We used count data models such as Poisson and negative binomial regression models to compare the LOS between the HI and the MA group. Count data models are more appropriate than standard linear regression models for this outcome variable, which is a non-negative integer dependent variable . The Poisson model implies the equality of the conditional variance and the conditional mean of the count variable, a property called equidispersion . When the variance exceeds the mean, this overdispersion feature leads to inconsistent and inefficient estimates. The negative binomial model accounts for overdispersion by including the mean of the count variable as a random variable following a gamma distribution. Therefore, we employed the negative binomial model for the LOS variable because the unconditional variances of this variable were larger than the unconditional means. We also performed a likelihood ratio test of the overdispersion parameter alpha, where a significant p-value rejects the Poisson model in favor of the negative binomial model. In addition, because the distribution of the LOS was markedly skewed and the number of zeroes was excessive (93%), we employed the zero-inflated negative binomial model which accounts for both overdispersion and excess zeroes. We confirmed the use of the zero-inflated count model by performing the Vuong test ,. A significant test result indicates that the zero-inflated count model has a better fit than the standard count model.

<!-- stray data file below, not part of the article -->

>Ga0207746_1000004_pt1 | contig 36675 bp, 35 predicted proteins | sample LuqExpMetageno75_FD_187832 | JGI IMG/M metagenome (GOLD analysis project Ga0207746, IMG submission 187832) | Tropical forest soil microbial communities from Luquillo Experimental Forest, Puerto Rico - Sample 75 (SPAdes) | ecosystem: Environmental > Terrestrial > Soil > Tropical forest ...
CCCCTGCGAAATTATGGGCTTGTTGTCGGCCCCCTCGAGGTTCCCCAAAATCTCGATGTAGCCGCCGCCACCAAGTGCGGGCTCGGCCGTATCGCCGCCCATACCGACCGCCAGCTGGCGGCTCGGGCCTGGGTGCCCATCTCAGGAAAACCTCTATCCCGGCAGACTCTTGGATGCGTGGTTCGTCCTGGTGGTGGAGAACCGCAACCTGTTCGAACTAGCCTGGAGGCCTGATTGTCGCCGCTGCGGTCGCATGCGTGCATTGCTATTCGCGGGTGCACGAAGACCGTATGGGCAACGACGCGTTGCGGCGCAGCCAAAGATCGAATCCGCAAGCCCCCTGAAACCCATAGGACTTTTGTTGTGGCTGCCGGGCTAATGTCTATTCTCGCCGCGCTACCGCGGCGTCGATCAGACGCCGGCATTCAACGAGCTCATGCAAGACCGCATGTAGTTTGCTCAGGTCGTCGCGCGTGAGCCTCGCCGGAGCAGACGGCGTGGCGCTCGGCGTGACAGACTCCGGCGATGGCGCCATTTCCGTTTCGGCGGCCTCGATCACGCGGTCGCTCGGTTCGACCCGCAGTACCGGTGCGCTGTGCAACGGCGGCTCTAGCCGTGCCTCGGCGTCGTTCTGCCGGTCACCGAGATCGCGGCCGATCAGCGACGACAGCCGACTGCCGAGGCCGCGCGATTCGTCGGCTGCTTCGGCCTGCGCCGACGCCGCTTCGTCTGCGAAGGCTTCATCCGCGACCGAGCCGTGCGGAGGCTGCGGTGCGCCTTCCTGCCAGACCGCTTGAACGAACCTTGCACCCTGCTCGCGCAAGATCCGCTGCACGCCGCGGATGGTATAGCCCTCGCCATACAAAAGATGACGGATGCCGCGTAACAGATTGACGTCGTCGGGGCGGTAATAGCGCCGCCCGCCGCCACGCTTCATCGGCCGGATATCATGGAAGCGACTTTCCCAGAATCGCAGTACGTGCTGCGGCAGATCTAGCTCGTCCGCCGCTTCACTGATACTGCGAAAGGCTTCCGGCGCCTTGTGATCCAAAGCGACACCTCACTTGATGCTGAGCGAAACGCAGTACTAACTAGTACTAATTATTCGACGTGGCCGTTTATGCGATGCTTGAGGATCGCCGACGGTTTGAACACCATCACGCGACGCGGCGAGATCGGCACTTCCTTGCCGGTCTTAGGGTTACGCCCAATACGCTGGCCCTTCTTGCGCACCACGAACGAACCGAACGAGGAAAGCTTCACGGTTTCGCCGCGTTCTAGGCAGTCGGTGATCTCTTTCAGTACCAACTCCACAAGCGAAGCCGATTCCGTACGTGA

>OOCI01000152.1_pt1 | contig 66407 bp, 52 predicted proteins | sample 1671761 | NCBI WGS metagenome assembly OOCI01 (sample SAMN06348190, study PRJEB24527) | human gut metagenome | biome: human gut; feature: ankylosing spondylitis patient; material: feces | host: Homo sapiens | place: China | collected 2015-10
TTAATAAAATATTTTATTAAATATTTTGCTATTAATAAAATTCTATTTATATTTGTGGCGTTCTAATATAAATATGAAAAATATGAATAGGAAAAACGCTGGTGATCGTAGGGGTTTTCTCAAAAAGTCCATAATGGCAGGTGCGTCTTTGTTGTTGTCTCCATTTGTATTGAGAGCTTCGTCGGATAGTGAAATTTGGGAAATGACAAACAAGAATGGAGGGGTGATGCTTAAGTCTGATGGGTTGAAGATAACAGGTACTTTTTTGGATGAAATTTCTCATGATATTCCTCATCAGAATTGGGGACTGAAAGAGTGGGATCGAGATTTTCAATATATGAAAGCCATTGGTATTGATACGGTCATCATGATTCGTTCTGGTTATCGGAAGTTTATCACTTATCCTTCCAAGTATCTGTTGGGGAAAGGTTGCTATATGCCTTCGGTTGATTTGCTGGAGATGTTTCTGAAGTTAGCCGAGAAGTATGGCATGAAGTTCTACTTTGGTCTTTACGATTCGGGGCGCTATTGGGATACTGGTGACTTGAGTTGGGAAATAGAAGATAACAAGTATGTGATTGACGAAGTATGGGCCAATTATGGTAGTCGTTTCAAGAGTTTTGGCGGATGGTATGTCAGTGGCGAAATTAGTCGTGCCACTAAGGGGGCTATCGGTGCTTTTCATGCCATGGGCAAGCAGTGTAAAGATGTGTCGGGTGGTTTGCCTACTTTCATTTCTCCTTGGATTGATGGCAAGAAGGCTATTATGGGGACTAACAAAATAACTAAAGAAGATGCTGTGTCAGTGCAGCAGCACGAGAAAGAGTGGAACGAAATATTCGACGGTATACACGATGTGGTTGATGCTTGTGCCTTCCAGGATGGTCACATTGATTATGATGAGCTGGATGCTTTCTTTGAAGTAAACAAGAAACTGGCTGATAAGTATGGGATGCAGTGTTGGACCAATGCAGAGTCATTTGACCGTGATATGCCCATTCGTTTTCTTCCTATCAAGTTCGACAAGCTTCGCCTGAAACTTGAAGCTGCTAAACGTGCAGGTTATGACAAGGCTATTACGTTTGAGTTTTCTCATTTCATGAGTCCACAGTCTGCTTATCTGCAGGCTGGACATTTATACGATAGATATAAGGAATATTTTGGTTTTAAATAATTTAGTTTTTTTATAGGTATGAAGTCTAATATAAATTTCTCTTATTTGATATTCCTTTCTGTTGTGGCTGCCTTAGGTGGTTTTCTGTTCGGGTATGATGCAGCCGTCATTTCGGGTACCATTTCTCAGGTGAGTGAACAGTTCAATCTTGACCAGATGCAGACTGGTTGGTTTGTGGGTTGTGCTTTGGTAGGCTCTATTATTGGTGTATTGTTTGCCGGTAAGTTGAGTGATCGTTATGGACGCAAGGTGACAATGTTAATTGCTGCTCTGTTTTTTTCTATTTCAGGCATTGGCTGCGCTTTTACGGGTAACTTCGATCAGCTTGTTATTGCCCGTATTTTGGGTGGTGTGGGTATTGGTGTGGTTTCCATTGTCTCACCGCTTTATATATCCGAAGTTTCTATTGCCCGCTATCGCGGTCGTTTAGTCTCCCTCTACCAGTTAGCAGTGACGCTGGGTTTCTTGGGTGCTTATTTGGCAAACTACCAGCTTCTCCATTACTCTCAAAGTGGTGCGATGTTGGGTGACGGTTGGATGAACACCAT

We developed a cost model to assess whether there were significant differences in the hospitalization costs between the HI and the MA group after controlling for covariates. Healthcare expenditure data is typically characterized by a nontrivial fraction of zero outcomes, highly skewed to the right of non-zero outcomes, and non-negative measurements of the outcomes . If the ordinary least squares (OLS) method is used to examine the relationship between the type of insurance and hospitalization costs, this approach may yield biased estimates since the OLS method is very sensitive to outliers. In addition, erroneous predictions such as negative values may occur. Logarithmic transformation of expenditures can be used to mitigate the skewness problem, excluding observations with zero expenditure. However, this approach may also yield biased estimates, and therefore Duan’s smearing estimator is used when heteroscedasticity exists .